Active and Passive Transport – Overview and Differences

Active and Passive Transport
The key difference between active and passive transport is that active transport requires energy, while passive transport does not.

Active and passive transport are two processes for moving ions and molecules into and out of cells. The key difference between them is that active transport requires the input of energy, while passive transport does not. Active transport moves ions and molecule against the concentration gradient (from lower to higher concentration), while passive transport moves chemicals from higher to lower concentration. Together, these processes transport oxygen, water, ions, nutrients, and waste products across plasma membranes.

Overview of Transport Processes

Transport Processes in Cells
Osmosis, diffusion, and facilitated diffusion are passive transport processes. Endocytosis, exocytosis, and protein pumps are active transport processes.

Passive Transport

Passive transport moves ions and molecules down the concentration gradient using their natural kinetic energy and entropy — no energy input from the cell is needed. Examples of species that move via passive transport are gases, water, small molecules, and some ions. The main types of passive transport are diffusion, facilitated diffusion (sometimes called facilitated transport), osmosis, and filtration.

  • Diffusion is the movement of particles from higher concentration to lower concentration. Water, gases, and small molecules diffuse across a plasma membrane. An example is the movement of carbon dioxide into or out of a cell.
  • Facilitated diffusion or carrier-mediated osmosis is the movement of molecules across the membrane using special membrane-embedded transport proteins. An example is absorption of glucose into cells. Glucose is a large enough molecule that it needs a channel that aids its entry into cells. (Note: Some forms of glucose movement involve active transport.)
  • Osmosis is the movement of water across a semipermeable membrane. Water freely enters and exits cells via osmosis so its concentration is the same on both sides of the membrane.
  • Filtration is the movement of water and dissolved solutes across a membrane through pores. Hydrostatic pressure from the cardiovascular system helps molecules permeate the membrane. For example, the Bowman’s capsule in the kidneys filters albumins, but larger proteins cannot pass.

Active Transport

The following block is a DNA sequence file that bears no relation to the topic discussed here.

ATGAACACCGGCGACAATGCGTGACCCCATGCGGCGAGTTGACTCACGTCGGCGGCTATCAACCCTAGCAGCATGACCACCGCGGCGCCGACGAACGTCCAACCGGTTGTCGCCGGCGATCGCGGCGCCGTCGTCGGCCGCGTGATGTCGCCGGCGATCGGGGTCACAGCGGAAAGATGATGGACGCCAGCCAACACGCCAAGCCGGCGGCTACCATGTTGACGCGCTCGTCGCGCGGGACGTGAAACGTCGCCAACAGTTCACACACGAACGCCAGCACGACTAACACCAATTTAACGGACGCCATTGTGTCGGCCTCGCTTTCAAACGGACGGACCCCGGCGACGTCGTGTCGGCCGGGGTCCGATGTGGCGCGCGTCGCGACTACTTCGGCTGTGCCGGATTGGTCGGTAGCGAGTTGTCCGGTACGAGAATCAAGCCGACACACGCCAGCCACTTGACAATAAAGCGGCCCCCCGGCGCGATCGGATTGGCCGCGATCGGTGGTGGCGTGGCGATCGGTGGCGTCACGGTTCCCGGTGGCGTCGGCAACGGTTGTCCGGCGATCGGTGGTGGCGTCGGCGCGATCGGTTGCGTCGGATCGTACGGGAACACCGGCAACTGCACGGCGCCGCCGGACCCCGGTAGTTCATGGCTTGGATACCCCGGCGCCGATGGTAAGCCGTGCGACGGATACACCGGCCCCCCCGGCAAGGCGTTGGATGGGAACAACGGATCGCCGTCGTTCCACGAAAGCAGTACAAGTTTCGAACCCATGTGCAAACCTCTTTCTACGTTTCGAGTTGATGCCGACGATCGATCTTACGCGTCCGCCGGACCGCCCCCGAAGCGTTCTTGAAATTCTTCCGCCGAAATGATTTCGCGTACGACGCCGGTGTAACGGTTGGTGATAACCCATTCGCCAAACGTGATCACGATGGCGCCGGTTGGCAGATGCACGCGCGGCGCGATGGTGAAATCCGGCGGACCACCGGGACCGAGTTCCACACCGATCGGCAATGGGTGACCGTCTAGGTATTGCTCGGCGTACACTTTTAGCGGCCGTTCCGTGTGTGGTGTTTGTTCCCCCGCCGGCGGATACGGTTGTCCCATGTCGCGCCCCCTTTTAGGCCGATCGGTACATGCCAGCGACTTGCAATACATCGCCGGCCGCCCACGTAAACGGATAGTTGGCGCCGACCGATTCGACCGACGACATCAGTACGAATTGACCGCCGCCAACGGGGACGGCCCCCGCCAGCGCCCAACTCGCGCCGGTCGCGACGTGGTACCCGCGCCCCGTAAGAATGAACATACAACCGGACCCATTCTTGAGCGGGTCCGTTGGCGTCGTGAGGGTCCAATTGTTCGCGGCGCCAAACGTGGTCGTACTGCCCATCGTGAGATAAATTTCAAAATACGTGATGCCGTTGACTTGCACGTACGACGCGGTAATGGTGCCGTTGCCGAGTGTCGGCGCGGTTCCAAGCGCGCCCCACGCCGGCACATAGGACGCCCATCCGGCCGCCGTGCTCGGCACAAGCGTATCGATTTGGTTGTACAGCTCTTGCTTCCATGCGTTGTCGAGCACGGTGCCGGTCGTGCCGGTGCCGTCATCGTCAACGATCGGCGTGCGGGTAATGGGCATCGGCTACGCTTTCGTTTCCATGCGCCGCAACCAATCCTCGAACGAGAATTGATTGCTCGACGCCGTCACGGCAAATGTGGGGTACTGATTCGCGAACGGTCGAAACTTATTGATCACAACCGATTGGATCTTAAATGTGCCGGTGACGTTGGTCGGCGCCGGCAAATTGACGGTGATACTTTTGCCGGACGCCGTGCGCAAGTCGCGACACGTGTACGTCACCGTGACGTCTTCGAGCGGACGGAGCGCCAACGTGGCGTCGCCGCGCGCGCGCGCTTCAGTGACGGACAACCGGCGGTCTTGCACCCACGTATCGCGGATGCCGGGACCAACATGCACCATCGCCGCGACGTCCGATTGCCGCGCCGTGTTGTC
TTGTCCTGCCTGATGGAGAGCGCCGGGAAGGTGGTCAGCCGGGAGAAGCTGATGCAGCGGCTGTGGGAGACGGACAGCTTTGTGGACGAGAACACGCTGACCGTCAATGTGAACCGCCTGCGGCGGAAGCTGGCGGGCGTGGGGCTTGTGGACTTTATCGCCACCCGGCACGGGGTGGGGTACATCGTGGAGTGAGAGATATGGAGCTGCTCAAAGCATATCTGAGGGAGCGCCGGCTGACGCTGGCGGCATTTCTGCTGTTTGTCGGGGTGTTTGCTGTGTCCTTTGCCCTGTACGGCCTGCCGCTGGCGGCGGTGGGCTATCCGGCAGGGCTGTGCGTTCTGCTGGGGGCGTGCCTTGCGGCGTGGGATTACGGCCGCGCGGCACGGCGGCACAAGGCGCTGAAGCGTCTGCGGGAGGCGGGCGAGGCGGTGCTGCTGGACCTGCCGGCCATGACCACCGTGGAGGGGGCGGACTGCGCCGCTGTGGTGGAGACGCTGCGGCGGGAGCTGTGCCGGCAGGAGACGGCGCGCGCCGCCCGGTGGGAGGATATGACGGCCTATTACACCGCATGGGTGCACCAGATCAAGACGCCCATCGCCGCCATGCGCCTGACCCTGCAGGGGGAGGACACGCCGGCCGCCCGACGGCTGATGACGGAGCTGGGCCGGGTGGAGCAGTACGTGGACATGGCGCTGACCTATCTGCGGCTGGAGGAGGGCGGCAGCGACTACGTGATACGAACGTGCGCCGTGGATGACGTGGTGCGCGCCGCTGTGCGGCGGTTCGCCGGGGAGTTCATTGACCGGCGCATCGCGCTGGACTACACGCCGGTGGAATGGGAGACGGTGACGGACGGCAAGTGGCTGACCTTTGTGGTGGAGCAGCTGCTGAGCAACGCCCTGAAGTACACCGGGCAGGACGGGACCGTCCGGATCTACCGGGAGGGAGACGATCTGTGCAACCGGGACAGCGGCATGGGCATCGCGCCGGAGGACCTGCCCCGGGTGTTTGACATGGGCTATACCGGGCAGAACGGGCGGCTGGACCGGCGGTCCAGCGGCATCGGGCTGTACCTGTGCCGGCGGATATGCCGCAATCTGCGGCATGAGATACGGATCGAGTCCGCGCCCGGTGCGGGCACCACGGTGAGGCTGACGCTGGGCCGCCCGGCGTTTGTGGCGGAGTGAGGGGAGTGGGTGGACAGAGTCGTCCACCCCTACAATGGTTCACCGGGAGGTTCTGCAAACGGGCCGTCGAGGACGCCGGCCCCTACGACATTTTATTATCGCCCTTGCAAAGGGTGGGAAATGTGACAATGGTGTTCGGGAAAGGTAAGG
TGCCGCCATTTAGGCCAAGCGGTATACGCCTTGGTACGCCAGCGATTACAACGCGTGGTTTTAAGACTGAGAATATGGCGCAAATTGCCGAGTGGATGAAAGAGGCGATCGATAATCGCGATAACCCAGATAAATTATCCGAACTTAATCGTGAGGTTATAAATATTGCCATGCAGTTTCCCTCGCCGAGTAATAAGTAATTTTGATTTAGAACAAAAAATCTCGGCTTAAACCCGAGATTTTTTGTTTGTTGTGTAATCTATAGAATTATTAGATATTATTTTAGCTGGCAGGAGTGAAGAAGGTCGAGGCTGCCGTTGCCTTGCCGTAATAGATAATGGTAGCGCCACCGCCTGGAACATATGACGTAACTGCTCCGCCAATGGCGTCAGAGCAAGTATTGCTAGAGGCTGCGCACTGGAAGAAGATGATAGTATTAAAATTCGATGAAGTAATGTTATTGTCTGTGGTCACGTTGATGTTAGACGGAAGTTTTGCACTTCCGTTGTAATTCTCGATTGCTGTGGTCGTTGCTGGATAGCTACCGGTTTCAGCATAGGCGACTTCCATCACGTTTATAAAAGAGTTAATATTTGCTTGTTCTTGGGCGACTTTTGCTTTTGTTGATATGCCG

Active transport moves molecules against the concentration gradient or against polar repulsion. Types of chemicals moved via active transport include sugars, amino acids, and ions (against the concentration gradient). The main types of active transport are primary active transport, secondary active transport, and bulk transport.

  • Primary active transport or direct active transport primarily uses ATP hydrolysis or NADH reduction to transport ions and molecules across a membrane. Metal ions (Na+, K+, Mg2+, Ca2+) need ion pumps or channels for crossing membranes.
  • Secondary active transport or coupled transport (cotransport) uses energy for transporting molecules, except the process is not directly coupled to ATP. The energy comes from the potential difference achieved by pumping ions into or out of the cell. There are two types of cotransporters. Symporters pump two chemical species in the same direction across a membrane. One species moves with the concentration gradient, providing energy to move the other species. Antiporters pump two species of ions or solutes in opposite directions across the membrane. The energy of the one molecule moving from high to low concentration transports the movement of the other species against the gradient.
  • Bulk transport moves materials into and out of cells using vesicles. Endocytosis and exocytosis are forms of bulk transport. Endocytosis surrounds materials with a vesicle and brings the vesicle inside the cell. Exocytosis, in contrast, releases enclosed materials to the outside of the cell. The two main types of endocytosis are pinocytosis (“cell drinking”, which involves liquids, and phagocytosis (“cell eating”), which engulfs solids.

Difference Between Active and Passive Transport

This table summarizes the key points regarding active and passive transport and the differences between them.

Active TransportPassive Transport
DefinitionActive transport moves molecules from low to high concentration, requiring energy (ATP).Passive transport moves molecules from high to low concentration and does not require energy.
TypesEndocytosis, exocytosis, ion and protein pumpsdiffusion, facilitated diffusion, osmosis, filtration
Transported Moleculesproteins, ions, complex sugars, other large molecules, cellswater, oxygen, carbon dioxide, lipid-soluble molecules, small sugars
FunctionsTransports molecules so there can be more inside the cell than outsideMaintains dynamic equilibrium of water, gases, nutrients, and waste
Examplesphagocytosis, pinocytosis, sodium-potassium pumpdiffusion of oxygen and carbon dioxide, facilitated diffusion of hormones
ImportanceProvides essential nutrients in a timely manner, including amino acids, sugars, and large lipidsMaintains equilibrium within the cell and allows free transport of oxygen, water, and carbon dioxide.

Active and Passive Transport Worksheet

Test your understanding of active and passive transport with these worksheets. Download and print the worksheets for personal use or as class assignments.


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